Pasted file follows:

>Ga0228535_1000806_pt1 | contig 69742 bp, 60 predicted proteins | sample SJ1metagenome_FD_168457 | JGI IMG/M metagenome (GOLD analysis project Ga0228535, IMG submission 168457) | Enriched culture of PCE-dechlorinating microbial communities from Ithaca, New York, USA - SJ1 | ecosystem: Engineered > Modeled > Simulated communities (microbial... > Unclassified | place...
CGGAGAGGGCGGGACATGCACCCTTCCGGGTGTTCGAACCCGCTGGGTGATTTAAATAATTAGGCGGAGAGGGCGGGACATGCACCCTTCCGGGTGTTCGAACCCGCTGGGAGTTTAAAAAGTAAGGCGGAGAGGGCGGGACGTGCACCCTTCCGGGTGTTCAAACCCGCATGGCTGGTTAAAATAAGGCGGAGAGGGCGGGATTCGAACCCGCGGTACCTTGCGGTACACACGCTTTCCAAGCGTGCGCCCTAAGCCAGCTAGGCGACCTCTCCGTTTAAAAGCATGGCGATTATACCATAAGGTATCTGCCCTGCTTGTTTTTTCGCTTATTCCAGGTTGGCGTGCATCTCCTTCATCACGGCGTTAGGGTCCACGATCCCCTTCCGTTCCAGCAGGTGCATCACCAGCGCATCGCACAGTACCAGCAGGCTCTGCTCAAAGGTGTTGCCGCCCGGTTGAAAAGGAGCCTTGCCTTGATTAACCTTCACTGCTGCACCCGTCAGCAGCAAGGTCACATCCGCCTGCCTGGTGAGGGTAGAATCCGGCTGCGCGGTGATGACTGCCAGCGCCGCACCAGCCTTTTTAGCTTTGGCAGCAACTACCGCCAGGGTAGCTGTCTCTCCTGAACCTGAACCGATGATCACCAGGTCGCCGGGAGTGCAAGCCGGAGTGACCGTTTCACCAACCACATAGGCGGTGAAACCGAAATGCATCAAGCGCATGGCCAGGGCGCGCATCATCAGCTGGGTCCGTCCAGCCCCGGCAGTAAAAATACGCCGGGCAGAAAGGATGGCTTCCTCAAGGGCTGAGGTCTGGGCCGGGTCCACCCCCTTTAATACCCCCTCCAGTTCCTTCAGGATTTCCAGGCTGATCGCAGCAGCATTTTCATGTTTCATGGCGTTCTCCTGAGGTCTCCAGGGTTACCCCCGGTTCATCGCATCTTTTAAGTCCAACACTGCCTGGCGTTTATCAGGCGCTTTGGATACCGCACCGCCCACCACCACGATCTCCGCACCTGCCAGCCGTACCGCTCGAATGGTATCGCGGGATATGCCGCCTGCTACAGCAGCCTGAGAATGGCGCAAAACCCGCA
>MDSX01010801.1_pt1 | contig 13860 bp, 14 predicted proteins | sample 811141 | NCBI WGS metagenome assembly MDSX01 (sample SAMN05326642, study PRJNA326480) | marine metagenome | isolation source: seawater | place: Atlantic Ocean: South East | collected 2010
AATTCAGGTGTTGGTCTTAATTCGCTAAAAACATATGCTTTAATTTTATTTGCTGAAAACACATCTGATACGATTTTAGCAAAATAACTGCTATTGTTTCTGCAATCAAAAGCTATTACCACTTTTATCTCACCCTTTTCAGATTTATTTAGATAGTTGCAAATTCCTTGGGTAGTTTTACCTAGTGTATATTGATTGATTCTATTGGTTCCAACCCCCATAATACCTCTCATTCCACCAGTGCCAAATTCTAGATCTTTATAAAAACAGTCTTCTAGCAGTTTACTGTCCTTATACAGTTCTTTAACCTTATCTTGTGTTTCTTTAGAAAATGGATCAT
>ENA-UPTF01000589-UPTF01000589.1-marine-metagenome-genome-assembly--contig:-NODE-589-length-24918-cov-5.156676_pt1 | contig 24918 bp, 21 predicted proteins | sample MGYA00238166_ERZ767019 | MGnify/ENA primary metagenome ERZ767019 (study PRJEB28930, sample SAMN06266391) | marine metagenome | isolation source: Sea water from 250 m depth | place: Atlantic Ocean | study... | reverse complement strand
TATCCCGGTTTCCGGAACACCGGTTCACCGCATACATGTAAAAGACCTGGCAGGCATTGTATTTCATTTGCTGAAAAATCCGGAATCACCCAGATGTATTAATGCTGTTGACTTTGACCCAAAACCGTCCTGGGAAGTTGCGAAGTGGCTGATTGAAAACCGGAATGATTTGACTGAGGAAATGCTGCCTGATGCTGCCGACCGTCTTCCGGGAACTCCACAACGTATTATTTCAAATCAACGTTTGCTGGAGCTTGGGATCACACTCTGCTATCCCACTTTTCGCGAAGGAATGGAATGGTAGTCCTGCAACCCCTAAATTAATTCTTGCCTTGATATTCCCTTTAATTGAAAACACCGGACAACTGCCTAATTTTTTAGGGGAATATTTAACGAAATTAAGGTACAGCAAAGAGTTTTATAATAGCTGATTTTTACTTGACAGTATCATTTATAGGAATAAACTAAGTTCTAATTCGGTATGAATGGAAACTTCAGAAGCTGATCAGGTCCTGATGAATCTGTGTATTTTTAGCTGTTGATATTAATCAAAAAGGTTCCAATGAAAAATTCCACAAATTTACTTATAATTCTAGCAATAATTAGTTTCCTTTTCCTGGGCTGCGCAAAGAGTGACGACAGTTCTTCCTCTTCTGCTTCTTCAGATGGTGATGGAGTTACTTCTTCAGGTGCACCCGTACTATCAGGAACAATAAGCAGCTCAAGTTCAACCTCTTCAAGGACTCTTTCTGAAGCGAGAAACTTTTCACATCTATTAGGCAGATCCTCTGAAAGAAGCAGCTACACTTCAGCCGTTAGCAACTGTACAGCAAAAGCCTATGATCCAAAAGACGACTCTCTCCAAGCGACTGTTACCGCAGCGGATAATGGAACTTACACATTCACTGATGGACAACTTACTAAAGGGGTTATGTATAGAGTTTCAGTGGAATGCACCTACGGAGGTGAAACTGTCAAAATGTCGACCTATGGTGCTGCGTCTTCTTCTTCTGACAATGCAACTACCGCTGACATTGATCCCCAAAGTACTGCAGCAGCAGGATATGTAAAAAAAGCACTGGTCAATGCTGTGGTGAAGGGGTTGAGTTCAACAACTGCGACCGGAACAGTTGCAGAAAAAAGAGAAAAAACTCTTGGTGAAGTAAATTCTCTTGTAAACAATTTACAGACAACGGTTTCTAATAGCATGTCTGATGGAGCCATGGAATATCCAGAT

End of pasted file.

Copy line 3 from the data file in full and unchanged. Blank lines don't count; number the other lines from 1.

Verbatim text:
>MDSX01010801.1_pt1 | contig 13860 bp, 14 predicted proteins | sample 811141 | NCBI WGS metagenome assembly MDSX01 (sample SAMN05326642, study PRJNA326480) | marine metagenome | isolation source: seawater | place: Atlantic Ocean: South East | collected 2010